Scientific Name

Kajikia audax (Previously Tetrapturus audax)
Striped Marlin


Striped marlin occur in tropical and warm temperature waters of the Indian and Pacific Oceans. On the west coast of the United States they range as far north as Oregon, but are most common south of Point Conception, California.


Pelagic, Open Ocean Environment

Size (length and weight)

Reported maximum size up to 4.3 meters (14 feet) and 204 kilograms (450 pounds), In California, the records is 14.1 meters (13.5 feet) and 153.8 kilograms (339 pounds).

Life Span

Up to 20 years


Spawning occurs in the central Pacific and off central Mexico.


The food of striped marlin is predominately fishes, squid, crabs and shrimp. The latter three make up lesser portions of the diet than do fish. The spear of the marlin is sometimes used both as a weapon for defense and as an aid in capturing food. When it uses its bill in capturing food, the striped marlin sometimes stuns its prey by slashing sideways with the spear rather than impaling its victim, as some believe.


Large pelagic sharks or toothed whales prey on adult marlin.


There is no commercial fishery for striped marlin in California or the U.S. West Coast. Sale of striped marlin by vessels under Pacific Fishery Management Council jurisdiction is prohibited. Striped marlin is important to the recreational fishery in California and several annual tournaments are held in Southern California. Most effort for striped marlin is catch and release.

Area Fished

The best California fishing extends from the east end of Santa Catalina Island offshore to San Clemente Island and southward in the direction of the Los Coronados Islands.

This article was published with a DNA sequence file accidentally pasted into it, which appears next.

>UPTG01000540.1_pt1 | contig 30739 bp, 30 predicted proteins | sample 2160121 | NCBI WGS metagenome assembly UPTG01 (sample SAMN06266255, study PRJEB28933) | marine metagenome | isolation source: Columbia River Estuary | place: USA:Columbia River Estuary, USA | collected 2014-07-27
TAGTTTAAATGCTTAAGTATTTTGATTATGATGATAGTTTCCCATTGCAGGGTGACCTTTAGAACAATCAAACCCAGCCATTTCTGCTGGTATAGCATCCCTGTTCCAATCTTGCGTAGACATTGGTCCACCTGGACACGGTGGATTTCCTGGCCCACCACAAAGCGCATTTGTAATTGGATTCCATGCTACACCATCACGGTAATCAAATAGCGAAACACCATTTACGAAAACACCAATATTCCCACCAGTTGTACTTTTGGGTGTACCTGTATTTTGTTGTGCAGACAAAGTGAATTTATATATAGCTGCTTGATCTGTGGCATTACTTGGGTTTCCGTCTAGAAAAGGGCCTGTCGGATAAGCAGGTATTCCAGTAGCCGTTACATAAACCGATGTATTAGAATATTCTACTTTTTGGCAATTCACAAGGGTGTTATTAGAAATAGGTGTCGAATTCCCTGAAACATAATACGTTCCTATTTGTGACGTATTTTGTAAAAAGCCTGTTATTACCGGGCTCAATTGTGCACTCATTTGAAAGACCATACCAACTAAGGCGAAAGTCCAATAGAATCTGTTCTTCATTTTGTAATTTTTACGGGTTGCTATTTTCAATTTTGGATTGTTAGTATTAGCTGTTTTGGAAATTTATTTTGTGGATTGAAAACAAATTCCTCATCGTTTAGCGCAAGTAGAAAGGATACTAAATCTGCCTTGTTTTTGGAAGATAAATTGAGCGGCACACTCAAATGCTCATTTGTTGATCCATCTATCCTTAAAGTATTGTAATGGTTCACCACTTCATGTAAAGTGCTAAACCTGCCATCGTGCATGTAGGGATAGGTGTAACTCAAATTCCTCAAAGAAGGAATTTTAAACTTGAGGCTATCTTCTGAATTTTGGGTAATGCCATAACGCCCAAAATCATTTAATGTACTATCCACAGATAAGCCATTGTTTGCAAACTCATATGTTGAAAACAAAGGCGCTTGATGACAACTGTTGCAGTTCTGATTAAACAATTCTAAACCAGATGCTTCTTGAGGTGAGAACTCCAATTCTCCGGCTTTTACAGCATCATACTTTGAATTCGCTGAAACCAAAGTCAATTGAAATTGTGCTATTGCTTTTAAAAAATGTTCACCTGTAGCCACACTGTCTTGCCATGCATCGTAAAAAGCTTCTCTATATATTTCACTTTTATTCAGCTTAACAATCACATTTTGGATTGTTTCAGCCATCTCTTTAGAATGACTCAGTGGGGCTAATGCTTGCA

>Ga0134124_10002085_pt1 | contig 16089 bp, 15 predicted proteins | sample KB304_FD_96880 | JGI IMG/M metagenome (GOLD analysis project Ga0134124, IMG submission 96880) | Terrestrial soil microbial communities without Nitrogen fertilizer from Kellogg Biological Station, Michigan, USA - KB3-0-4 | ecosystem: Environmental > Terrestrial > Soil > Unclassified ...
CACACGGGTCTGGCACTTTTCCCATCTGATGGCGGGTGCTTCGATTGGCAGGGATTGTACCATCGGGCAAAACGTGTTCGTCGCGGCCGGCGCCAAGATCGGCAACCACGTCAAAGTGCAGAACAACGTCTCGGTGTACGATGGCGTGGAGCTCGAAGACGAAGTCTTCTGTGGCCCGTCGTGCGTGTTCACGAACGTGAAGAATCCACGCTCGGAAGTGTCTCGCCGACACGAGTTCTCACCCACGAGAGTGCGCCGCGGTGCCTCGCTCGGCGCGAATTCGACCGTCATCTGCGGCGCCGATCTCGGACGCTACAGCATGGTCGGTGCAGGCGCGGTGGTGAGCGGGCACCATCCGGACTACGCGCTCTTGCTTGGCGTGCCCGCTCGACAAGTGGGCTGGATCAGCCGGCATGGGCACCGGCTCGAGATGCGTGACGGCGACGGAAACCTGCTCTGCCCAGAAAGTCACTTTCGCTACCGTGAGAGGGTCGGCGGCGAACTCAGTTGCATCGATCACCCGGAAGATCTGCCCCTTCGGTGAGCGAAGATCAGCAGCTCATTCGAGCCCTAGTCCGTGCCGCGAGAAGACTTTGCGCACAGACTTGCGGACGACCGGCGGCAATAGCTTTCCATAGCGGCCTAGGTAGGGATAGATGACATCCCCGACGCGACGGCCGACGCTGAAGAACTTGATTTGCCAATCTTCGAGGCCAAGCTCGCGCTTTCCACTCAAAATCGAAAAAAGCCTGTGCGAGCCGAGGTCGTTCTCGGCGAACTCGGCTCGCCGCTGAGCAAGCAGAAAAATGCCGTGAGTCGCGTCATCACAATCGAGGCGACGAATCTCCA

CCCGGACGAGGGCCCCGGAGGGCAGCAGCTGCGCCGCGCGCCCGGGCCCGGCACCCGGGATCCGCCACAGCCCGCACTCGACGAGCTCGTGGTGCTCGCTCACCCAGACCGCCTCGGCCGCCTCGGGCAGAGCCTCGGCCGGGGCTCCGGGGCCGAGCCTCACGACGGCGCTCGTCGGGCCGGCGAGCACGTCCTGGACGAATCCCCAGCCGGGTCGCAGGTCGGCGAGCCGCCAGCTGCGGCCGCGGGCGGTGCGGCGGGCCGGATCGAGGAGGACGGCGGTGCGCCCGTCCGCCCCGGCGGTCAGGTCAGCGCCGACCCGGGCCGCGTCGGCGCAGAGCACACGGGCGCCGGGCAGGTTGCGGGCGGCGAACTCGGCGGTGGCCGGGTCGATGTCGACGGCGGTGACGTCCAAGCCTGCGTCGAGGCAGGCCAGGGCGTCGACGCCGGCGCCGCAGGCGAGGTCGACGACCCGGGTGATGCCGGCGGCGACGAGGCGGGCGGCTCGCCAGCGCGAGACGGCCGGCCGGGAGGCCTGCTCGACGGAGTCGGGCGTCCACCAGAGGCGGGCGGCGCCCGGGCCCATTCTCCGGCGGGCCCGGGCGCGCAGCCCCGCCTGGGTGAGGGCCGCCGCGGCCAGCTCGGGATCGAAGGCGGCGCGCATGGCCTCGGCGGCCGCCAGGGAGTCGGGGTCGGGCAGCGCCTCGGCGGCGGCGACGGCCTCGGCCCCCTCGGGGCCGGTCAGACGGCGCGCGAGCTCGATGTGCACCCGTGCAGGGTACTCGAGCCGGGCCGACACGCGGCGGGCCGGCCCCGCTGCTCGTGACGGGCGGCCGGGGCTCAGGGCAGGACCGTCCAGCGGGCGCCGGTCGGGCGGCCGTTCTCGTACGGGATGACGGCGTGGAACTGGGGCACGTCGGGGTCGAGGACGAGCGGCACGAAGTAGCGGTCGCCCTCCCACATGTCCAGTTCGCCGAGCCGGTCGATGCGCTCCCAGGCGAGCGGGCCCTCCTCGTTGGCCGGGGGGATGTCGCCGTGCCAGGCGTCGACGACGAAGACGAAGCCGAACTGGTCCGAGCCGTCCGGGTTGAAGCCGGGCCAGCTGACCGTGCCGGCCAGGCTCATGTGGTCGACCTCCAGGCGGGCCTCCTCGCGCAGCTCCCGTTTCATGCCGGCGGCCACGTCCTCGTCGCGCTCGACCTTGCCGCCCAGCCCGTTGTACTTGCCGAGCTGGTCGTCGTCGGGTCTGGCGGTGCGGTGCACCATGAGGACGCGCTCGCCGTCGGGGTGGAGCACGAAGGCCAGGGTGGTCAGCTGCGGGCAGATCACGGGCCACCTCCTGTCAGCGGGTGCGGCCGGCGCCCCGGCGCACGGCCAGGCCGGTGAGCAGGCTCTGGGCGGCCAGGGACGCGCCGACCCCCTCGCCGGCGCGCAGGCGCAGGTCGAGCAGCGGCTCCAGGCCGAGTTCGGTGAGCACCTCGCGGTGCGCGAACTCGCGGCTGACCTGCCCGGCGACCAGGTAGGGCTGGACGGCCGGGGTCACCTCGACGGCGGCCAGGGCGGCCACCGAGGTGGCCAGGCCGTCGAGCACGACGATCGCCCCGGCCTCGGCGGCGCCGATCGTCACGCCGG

Fishing season

There is no recreational fishing season limit. Marlin usually appear off California in July and remain until late October. Striped marlin is caught year-round.

Fishing gear

Most striped marlin are taken by trolling artificial lures. Blind strikes are generally the rule, but one can occasionally tempt a "finner" or "sleeper" (marlin swimming along the surface) to strike if lures are trolled past the fish. Live bait also works well but requires more effort since the fish must be spotted visually. Most striped marlin anglers prefer Pacific mackerel as bait.


None in California.

Current Stock Status

Marlin are considered to be above target population level in the eastern Pacific. According to the 2010 stock assessment, the Eastern Pacific stock is not overfished and not subject to overfishing. The Inter-American Tropical Tuna Commission (IATTC) conducted this assessment.


Management of highly migratory species, like Pacific striped marlin, is complicated because the species migrates thousands of miles across international boundaries and are fished by many nations. Effective conservation and management of this resource requires international cooperation as well as strong domestic management. NOAA Fisheries and the Western Pacific Fishery Management Council manage the Pacific striped marlin fishery domestically. The California Department of Fish and Wildlife collaborates with NOAA Fisheries and the Pacific Fishery Management Council (PFMC) to manage the Pacific striped marlin fishery on the West Coast, in federal waters (3 to 200 miles offshore) under the Fishery Management Plan for U.S. West Coast Fisheries for Highly Migratory Species.

Two organizations, the Inter-American Tropical Tuna Commission (IATTC) and the Western and Central Pacific Fisheries Commission (WCPFC) manage this fishery internationally. These Commissions rely on the scientific advice of their staff and the analyses of the International Scientific Committee for Tuna and Tuna-like Species in the North Pacific (ISC) to develop and adopt international resolutions for conservation and management measures. Working with the U.S. Department of State, NOAA Fisheries domestically implements conservation and management measures adopted by WCPFC and IATTC.

Recreationally, both the U.S. and Mexico have implemented specific bag limits to help ensure sustainability.